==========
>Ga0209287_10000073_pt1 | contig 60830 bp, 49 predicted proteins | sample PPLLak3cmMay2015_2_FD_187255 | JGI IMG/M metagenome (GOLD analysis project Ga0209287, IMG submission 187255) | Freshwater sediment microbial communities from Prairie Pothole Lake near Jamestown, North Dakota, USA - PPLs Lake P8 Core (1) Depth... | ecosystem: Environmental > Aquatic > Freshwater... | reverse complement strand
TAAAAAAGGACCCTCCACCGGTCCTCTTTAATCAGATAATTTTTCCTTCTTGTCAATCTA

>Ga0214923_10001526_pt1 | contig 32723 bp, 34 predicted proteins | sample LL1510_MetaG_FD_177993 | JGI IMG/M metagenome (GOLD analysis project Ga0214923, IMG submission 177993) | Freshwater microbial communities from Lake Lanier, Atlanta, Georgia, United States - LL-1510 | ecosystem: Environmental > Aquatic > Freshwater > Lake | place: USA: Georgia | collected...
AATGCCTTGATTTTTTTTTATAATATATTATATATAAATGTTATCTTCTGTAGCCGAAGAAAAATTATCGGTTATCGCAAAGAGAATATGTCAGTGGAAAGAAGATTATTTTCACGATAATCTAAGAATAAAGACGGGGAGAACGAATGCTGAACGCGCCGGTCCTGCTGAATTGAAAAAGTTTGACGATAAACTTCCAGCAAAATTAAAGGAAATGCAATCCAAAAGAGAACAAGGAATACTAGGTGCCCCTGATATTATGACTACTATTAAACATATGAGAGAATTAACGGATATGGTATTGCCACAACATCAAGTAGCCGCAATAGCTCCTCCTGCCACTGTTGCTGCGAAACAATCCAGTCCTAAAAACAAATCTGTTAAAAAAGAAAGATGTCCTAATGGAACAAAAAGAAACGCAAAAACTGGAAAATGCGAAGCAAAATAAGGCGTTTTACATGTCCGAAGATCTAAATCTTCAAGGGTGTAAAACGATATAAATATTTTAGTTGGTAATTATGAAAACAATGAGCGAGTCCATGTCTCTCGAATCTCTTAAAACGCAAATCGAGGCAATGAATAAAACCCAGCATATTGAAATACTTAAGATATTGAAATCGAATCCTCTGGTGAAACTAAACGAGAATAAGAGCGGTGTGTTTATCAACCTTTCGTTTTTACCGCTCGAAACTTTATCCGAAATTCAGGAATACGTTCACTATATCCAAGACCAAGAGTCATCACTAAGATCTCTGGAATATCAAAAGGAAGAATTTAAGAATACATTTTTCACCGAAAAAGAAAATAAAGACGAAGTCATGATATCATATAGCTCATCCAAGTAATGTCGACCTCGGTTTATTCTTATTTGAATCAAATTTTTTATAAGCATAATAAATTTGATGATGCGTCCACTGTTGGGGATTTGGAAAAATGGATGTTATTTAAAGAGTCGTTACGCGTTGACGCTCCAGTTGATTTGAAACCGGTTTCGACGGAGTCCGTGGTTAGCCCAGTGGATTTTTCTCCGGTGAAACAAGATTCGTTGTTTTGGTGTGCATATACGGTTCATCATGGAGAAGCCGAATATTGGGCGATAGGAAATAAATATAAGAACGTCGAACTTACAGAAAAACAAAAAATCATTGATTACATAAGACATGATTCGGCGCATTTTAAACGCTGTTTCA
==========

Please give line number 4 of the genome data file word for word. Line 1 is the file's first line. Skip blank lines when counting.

AATGCCTTGATTTTTTTTTATAATATATTATATATAAATGTTATCTTCTGTAGCCGAAGAAAAATTATCGGTTATCGCAAAGAGAATATGTCAGTGGAAAGAAGATTATTTTCACGATAATCTAAGAATAAAGACGGGGAGAACGAATGCTGAACGCGCCGGTCCTGCTGAATTGAAAAAGTTTGACGATAAACTTCCAGCAAAATTAAAGGAAATGCAATCCAAAAGAGAACAAGGAATACTAGGTGCCCCTGATATTATGACTACTATTAAACATATGAGAGAATTAACGGATATGGTATTGCCACAACATCAAGTAGCCGCAATAGCTCCTCCTGCCACTGTTGCTGCGAAACAATCCAGTCCTAAAAACAAATCTGTTAAAAAAGAAAGATGTCCTAATGGAACAAAAAGAAACGCAAAAACTGGAAAATGCGAAGCAAAATAAGGCGTTTTACATGTCCGAAGATCTAAATCTTCAAGGGTGTAAAACGATATAAATATTTTAGTTGGTAATTATGAAAACAATGAGCGAGTCCATGTCTCTCGAATCTCTTAAAACGCAAATCGAGGCAATGAATAAAACCCAGCATATTGAAATACTTAAGATATTGAAATCGAATCCTCTGGTGAAACTAAACGAGAATAAGAGCGGTGTGTTTATCAACCTTTCGTTTTTACCGCTCGAAACTTTATCCGAAATTCAGGAATACGTTCACTATATCCAAGACCAAGAGTCATCACTAAGATCTCTGGAATATCAAAAGGAAGAATTTAAGAATACATTTTTCACCGAAAAAGAAAATAAAGACGAAGTCATGATATCATATAGCTCATCCAAGTAATGTCGACCTCGGTTTATTCTTATTTGAATCAAATTTTTTATAAGCATAATAAATTTGATGATGCGTCCACTGTTGGGGATTTGGAAAAATGGATGTTATTTAAAGAGTCGTTACGCGTTGACGCTCCAGTTGATTTGAAACCGGTTTCGACGGAGTCCGTGGTTAGCCCAGTGGATTTTTCTCCGGTGAAACAAGATTCGTTGTTTTGGTGTGCATATACGGTTCATCATGGAGAAGCCGAATATTGGGCGATAGGAAATAAATATAAGAACGTCGAACTTACAGAAAAACAAAAAATCATTGATTACATAAGACATGATTCGGCGCATTTTAAACGCTGTTTCA